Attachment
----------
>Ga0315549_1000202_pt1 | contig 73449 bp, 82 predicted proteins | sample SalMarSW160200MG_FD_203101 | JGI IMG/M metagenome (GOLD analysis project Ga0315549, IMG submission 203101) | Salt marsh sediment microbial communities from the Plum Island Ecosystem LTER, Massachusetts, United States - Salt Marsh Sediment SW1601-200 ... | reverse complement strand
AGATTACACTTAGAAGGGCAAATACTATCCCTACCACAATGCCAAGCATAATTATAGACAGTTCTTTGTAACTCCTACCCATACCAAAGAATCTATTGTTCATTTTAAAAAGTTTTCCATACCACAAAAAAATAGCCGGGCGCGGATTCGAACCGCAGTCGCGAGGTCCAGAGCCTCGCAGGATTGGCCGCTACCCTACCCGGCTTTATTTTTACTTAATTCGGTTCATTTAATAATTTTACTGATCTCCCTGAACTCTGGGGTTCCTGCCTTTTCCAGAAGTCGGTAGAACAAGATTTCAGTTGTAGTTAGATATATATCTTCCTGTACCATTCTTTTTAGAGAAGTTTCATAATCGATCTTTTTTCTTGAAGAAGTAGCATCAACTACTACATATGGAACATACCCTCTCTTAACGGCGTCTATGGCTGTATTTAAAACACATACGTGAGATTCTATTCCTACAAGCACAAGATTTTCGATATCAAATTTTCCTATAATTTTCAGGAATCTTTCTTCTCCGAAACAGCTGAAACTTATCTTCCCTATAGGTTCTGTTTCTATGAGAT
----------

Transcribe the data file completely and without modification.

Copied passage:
>Ga0315549_1000202_pt1 | contig 73449 bp, 82 predicted proteins | sample SalMarSW160200MG_FD_203101 | JGI IMG/M metagenome (GOLD analysis project Ga0315549, IMG submission 203101) | Salt marsh sediment microbial communities from the Plum Island Ecosystem LTER, Massachusetts, United States - Salt Marsh Sediment SW1601-200 ... | reverse complement strand
AGATTACACTTAGAAGGGCAAATACTATCCCTACCACAATGCCAAGCATAATTATAGACAGTTCTTTGTAACTCCTACCCATACCAAAGAATCTATTGTTCATTTTAAAAAGTTTTCCATACCACAAAAAAATAGCCGGGCGCGGATTCGAACCGCAGTCGCGAGGTCCAGAGCCTCGCAGGATTGGCCGCTACCCTACCCGGCTTTATTTTTACTTAATTCGGTTCATTTAATAATTTTACTGATCTCCCTGAACTCTGGGGTTCCTGCCTTTTCCAGAAGTCGGTAGAACAAGATTTCAGTTGTAGTTAGATATATATCTTCCTGTACCATTCTTTTTAGAGAAGTTTCATAATCGATCTTTTTTCTTGAAGAAGTAGCATCAACTACTACATATGGAACATACCCTCTCTTAACGGCGTCTATGGCTGTATTTAAAACACATACGTGAGATTCTATTCCTACAAGCACAAGATTTTCGATATCAAATTTTCCTATAATTTTCAGGAATCTTTCTTCTCCGAAACAGCTGAAACTTATCTTCCCTATAGGTTCTGTTTCTATGAGAT